Stefan Keune/Dominic Lash/Steve Noble

NoBusiness NPLP 83

Trying to ascribe geographical characteristics to improvisers is usually as bogus as analysing the behavior or scientists or sports figures via their national origin. Like all concepts built on platitudes there’s some truth in the stereotypes of course, but the reverse can be just as legitimate. All this is a roundabout way to note that Fractions takes no quarter. It’s a high energy, live, five-track wedge of unbridled improvisation. It’s the sort of sounds identified by supporters and denigrators of Energy Music, with its avatars American figures such as Charles Gayle and Albert Ayler or German such Peter Brötzmann.

There are no Yank is attendance and the only German featured is alto saxophonist Stefan Keune. However he’s usually found in more restrained and cerebral circumstances with partners like British guitarist John Russell. In Free Music, Brits are supposed to be e preoccupied with small gestures and dwindling sounds. But it appears the London-based part of the trio didn’t get that memo. Bassist Dominic Lash works with a variety of players both in the United Kingdom and overseas, while drummer Steve Noble appears to have played with nearly everyone in the Jazz-Improv circuit including heavy blowers like Brötzmann.

Although figuring out who stepped out of his accustomed role to inspire the other trio members is probably a classic chicken-and-egg situation, what relay matters is the end product. Although never recorded together before Keune-Lash-Noble connect like a lock and key, start playing in full, screaming Free Jazz mold and don’t let up for 45 minutes. Along the way there are several stand-out moments. There’s Lash’s thick string stropping on “Cuts” which work up to double stopped squeezes; and his antithetical approach on “A Find” where he finds several vocalized textures, scrapping them out with a bow from positions above and below the bridge. Plus there’s Noble’s pacing throughout. Sourcing textures as common as drum rolls and cymbal clang, and as startling as those which appear to emanate from balloons, scrapers, maracas, nutcrackers, gongs and bells, he somehow manages to back-up the other two, yet pump out rhythms in double counterpoint that if isolated would be solos in themselves.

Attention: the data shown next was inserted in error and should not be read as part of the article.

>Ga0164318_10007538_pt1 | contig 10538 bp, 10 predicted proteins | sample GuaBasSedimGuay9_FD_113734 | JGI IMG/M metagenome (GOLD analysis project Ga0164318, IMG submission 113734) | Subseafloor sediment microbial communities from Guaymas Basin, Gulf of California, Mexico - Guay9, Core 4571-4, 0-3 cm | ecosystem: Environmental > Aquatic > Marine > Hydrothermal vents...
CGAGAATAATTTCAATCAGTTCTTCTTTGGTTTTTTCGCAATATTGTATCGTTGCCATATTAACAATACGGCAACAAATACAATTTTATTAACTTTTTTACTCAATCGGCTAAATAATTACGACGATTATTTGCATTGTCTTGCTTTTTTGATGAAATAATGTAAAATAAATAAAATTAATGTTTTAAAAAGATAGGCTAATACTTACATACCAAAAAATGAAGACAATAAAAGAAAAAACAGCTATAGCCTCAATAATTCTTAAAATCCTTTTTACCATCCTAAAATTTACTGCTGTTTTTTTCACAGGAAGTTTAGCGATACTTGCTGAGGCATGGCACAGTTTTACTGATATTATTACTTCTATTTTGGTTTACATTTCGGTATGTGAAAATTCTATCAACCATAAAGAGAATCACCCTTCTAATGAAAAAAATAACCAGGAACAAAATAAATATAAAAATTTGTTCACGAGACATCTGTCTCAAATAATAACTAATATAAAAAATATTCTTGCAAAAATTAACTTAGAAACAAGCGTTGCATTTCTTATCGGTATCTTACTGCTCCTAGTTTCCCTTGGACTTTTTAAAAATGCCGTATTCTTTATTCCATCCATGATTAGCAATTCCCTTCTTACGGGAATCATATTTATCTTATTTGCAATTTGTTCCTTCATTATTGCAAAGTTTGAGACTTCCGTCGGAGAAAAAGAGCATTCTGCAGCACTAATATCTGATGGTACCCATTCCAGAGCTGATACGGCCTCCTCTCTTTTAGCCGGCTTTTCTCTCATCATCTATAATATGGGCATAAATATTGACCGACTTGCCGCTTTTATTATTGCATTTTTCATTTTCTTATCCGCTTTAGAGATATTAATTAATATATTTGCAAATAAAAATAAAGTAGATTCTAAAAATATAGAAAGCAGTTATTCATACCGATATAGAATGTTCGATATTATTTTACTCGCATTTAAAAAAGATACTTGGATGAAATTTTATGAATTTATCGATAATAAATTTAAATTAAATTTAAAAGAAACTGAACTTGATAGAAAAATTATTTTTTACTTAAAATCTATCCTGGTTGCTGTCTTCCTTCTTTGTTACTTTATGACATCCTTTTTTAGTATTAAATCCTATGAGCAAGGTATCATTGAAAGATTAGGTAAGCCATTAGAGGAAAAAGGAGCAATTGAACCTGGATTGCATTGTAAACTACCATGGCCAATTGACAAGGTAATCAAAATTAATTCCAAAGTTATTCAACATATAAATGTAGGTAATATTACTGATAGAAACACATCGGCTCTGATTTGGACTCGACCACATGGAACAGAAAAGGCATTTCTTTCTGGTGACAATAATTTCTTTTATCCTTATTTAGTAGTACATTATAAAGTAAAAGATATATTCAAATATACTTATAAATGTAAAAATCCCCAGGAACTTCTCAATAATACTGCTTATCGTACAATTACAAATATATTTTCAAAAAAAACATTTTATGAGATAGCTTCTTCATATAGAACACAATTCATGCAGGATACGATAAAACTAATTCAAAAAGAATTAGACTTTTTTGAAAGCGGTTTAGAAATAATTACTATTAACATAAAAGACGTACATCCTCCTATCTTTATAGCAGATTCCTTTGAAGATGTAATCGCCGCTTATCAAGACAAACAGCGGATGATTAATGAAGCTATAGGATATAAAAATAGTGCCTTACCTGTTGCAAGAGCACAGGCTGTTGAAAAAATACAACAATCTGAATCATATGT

Squeaking, peeping and grunting, Keune unbridled emotionalism rife with irregular vibrations takes in split tones, triple tonguing and reed bites. Yet he’s playing includes with an analytical thesis, which could probably be attributed to his Teutonic background. By “Mélange”, the final track, his output has gone past glossolalia to approach the spirit-feel of religious speaking in tongues, an attribute of Pentecostal American not Lutheran-Catholic churches.

Whether it’s British reserve or Germanic toughness that created it, this miasma of passionate expression reaches a crescendo of sensational intensity in that final track’s last few minutes. Subsequently, and almost nonchalantly, the three wrap things up as if turning off the engine of a sports car that has been racing at 160 rpm minutes previously.

Perhaps the cliché needed here is one that explains this unanimity of musical purpose. At any rate these Fractions add up to the proper result.

—Ken Waxman

Track Listing 1. Two Far 2. Cuts 3. A Find 4. Let’s Not 5. Mélange

Personnel: Stefan Keune (sopranino and tenor saxophones); Dominic Lash (bass) and Steve Noble (drums, cymbals and percussion)